In the OPTIMAL theory of motor learning [Wulf, G., & Lewthwaite, R. (2016). Optimizing performance through intrinsic motivation and attention for learning: The OPTIMAL theory of motor learning. Psychonomic Bulletin & Review, 23, 1382-1414], 3 factors are postulated to facilitate learning: enhanced expectancies (EE) for performance, autonomy support (AS), and an external focus (EF) of attention. In 3 recent studies, combinations of 2 of these variables resulted in superior learning relative to the presence of only 1 variable, or none. We examined whether the combination of all 3 factors would enhance learning relative to combinations of 2 factors. Our design included EE-AS, EE-EF, AS-EF, and AS-EE-EF groups. Participants threw balls at a target with their non-dominant arm. In the EE conditions, they received positive social-comparative feedback. In the AS conditions, they were allowed to throw with their dominant arm on trial blocks chosen by them. In the EF conditions, participants were asked to focus on the target. On a delayed retention test, the AS-EE-EF group outperformed all other groups. The findings provide evidence that enhanced expectancies, autonomy support, and an external focus can contribute in an additive fashion to optimize motor learning.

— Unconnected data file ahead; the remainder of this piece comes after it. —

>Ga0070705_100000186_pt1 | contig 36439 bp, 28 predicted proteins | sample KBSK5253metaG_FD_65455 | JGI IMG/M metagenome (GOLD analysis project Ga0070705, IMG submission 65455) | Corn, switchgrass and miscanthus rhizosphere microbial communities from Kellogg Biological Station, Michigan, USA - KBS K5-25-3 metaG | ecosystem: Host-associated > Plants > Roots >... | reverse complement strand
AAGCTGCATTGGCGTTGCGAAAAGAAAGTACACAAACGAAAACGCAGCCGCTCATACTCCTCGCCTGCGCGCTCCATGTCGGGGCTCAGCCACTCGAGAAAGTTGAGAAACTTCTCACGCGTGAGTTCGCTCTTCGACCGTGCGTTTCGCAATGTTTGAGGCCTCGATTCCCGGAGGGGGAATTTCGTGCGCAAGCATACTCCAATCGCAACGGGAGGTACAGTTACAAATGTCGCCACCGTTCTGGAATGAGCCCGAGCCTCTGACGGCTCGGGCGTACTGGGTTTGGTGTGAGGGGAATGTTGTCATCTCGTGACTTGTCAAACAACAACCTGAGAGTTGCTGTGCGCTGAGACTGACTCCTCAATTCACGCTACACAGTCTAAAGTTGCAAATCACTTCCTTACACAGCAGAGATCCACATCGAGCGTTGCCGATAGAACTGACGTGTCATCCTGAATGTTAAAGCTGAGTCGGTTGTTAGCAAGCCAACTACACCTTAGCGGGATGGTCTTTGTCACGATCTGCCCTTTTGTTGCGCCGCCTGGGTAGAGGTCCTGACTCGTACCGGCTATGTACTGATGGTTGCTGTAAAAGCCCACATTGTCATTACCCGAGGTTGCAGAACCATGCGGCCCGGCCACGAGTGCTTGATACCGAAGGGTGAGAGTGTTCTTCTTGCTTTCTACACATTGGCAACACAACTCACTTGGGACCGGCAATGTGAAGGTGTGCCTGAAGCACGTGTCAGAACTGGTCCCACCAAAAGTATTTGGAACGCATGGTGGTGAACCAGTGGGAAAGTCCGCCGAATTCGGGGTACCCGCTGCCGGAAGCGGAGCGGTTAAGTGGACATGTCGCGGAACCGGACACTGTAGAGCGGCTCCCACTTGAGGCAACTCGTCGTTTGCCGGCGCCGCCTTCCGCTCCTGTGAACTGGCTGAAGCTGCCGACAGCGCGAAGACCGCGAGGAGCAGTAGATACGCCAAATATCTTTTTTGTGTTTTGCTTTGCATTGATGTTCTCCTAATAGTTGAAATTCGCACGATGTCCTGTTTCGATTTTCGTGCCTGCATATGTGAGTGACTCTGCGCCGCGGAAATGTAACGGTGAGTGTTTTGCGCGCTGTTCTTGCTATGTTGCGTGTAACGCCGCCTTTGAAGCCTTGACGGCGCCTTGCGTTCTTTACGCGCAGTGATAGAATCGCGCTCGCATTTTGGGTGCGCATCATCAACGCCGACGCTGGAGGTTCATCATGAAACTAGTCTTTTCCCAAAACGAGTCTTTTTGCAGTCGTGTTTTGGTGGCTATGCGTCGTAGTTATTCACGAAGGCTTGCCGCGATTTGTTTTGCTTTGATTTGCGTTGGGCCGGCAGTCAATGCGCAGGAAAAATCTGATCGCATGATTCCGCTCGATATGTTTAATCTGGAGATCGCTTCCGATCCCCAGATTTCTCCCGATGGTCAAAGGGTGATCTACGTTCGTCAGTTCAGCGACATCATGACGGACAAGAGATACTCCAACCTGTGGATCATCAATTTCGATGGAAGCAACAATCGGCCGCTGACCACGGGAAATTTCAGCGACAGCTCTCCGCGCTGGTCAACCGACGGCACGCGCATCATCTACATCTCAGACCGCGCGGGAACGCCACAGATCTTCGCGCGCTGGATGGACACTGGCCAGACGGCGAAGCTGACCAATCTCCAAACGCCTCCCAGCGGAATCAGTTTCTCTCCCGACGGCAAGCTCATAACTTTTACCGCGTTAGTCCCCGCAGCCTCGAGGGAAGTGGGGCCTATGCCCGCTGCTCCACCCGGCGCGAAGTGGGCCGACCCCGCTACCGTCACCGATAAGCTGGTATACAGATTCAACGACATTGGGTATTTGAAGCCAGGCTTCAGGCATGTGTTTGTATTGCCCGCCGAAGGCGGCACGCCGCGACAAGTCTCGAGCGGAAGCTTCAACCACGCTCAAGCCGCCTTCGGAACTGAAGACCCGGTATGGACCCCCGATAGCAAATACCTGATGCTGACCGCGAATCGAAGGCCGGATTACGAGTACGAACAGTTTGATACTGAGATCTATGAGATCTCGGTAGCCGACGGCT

Keywords: Choice; Dopamine; Motor performance; Throwing.